Validating the predictive precision of the dialogue support tool on Danish patient cohorts

Casper Friis Pedersen*, Mikkel Østerheden Andersen, Leah Yacat Carreon, Søren Eiskjær

*Corresponding author for this work

Research output: Contribution to journalJournal articleResearchpeer-review

28 Downloads (Pure)


Background: Despite advances in surgical techniques and diagnostics, some patients remain unsatisfied with the result following spine surgery. One way to improve patient satisfaction may be found in better alignment of expectations. Prognostic tools might prove useful in strengthening surgeon-patient communication prior to surgery. The purpose of this study is to assess the predictive capabilities of the Swedish based Dialogue Support (DS) tool for spine surgery on a Danish population. Methods: The study included the diagnoses lumbar disc herniation, lumbar spinal stenosis, and lumbar degenerative disc disease. A total of 5.954 patients were retrieved from the Danish national spine registry (DaneSpine). For each group, 200 random cases with complete preoperative and 1 year follow-up data were selected. Two outcome measures were used: Global assessment of pain (GA pain) and satisfaction with outcome. Predictions were produced by manual entry in the DS application. Goodness of fit tests were used to compare the predicted distribution of proportions with successful outcomes (GA pain) to the actual distribution in the three samples. Binomial tests were performed to evaluate the predicted proportion of satisfied patients. Furthermore, ROC-curves, calibration plots, and metrics were calculated to assess the predictive performance. Results: ROC curves showed comparable AUC values with the values reported by the developing authors of the DS from 0.62 to 0.73 (GA pain) and 0.64 to 0.70 (satisfaction with outcome). The calibration plots, however, revealed a low degree of concordance. For GA pain sensitivity varied from 92.4% to 99.3%, and specificity from 1.5% to 13.4%. For satisfaction, sensitivity varied from 97.1% to 99.2% and specificity from 0.0% to 2.9%. Conclusions: The predictive capabilities of the DS tool could not be generalized to the Danish sample cohorts. Further research on larger samples, provided full access to the underlying algorithms can be obtained, could produce a different result.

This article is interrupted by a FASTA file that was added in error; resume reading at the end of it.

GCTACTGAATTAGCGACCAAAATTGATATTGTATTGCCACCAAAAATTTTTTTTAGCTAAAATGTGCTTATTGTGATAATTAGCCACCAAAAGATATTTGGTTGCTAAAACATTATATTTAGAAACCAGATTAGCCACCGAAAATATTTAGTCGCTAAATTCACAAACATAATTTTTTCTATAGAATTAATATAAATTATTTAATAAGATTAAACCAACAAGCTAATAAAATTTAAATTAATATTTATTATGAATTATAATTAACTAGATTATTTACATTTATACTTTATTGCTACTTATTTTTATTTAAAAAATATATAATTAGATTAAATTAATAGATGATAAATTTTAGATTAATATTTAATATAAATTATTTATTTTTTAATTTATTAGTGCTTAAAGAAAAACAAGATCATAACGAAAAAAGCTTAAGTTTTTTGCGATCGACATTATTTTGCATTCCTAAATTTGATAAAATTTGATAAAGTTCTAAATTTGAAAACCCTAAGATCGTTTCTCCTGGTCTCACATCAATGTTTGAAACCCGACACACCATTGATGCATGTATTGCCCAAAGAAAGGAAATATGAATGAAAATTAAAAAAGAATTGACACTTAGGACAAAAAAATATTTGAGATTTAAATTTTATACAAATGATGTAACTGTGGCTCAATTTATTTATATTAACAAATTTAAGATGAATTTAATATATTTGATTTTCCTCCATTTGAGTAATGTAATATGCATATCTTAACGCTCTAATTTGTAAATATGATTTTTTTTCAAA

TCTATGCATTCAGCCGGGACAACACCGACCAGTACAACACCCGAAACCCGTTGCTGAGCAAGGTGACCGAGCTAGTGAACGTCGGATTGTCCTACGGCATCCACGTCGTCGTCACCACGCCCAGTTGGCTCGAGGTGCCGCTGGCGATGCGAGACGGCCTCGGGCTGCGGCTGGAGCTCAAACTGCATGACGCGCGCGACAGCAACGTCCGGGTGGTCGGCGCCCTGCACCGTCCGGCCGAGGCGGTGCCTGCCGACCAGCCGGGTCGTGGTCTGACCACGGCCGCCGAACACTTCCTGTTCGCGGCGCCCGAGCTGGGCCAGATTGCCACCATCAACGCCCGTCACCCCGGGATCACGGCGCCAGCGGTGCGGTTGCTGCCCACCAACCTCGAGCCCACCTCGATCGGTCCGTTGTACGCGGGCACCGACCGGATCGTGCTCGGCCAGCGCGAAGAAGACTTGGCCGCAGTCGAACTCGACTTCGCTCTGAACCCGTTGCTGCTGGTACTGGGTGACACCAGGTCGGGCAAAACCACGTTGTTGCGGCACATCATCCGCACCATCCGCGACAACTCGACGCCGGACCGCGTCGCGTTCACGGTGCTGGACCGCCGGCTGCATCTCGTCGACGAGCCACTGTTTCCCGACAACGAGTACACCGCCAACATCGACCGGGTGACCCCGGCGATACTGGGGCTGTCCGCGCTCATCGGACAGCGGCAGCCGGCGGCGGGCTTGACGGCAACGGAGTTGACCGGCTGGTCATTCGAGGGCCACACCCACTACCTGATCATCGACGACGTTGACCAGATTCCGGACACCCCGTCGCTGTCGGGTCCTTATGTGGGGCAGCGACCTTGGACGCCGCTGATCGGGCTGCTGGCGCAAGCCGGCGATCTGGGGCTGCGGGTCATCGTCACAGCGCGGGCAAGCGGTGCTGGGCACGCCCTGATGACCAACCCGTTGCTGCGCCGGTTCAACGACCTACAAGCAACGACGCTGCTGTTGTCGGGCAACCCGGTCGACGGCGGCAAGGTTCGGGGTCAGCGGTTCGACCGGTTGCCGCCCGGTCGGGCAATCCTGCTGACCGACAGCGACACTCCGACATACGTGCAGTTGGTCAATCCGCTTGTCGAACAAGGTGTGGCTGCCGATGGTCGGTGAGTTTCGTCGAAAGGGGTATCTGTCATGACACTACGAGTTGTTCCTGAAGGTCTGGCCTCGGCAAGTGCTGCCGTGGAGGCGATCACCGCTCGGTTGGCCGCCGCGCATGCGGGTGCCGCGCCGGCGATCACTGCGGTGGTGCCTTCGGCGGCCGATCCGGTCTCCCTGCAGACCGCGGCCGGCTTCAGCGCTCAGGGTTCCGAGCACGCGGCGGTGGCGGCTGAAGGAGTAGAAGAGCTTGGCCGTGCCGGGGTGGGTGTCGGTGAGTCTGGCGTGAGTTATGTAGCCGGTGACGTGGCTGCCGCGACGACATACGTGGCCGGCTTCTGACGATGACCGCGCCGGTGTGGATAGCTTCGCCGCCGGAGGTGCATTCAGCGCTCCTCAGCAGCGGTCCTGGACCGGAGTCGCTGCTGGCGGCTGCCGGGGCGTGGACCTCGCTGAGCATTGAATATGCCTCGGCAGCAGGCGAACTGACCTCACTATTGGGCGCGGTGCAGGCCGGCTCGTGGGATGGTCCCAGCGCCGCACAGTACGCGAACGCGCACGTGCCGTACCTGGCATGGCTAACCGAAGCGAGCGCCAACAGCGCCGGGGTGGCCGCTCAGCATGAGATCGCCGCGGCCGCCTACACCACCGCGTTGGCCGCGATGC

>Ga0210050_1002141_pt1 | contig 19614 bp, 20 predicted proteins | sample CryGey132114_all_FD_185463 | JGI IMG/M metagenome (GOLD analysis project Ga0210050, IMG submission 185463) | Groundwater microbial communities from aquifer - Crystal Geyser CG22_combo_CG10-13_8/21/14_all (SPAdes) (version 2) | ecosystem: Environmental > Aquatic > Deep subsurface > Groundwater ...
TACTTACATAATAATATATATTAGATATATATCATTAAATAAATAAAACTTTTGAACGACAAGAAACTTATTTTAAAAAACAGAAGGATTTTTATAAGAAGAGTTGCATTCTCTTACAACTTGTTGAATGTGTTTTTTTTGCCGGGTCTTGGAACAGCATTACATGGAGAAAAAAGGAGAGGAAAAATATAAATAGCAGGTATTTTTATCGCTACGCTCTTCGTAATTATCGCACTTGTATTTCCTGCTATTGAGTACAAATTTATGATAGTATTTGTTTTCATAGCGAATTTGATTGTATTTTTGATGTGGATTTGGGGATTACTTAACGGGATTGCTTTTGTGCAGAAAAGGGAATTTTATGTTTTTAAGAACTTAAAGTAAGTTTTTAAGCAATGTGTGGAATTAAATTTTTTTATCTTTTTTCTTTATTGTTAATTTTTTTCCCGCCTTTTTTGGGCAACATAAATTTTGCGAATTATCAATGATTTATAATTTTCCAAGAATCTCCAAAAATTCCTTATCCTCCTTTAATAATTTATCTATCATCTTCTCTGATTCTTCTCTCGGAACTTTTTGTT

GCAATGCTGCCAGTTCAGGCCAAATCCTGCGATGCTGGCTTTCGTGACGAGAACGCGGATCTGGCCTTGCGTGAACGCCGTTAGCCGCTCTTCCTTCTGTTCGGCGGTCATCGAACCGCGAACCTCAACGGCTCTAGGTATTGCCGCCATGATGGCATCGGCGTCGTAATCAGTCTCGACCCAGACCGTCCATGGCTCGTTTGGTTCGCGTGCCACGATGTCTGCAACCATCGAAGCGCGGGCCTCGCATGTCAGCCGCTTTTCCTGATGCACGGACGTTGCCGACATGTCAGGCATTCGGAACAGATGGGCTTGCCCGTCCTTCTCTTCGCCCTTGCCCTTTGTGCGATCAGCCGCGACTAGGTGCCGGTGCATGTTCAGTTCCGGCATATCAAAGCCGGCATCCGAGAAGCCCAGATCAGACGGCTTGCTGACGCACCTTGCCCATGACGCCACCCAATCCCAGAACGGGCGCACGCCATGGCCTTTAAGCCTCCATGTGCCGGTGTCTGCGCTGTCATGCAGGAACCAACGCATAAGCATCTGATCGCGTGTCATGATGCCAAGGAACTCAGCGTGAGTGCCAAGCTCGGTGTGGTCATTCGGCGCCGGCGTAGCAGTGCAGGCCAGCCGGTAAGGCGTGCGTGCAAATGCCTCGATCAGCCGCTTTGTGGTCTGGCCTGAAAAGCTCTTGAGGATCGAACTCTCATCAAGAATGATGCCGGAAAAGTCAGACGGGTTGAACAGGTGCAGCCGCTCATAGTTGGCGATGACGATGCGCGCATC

Original languageEnglish
Article number100188
JournalNorth American Spine Society Journal
Number of pages7
Publication statusPublished - Mar 2023

Bibliographical note

Publisher Copyright:
© 2022


  • Dialogue support
  • Outcome
  • Prediction
  • Shared decision-making
  • Spine surgery
  • Validation


Dive into the research topics of 'Validating the predictive precision of the dialogue support tool on Danish patient cohorts'. Together they form a unique fingerprint.

Cite this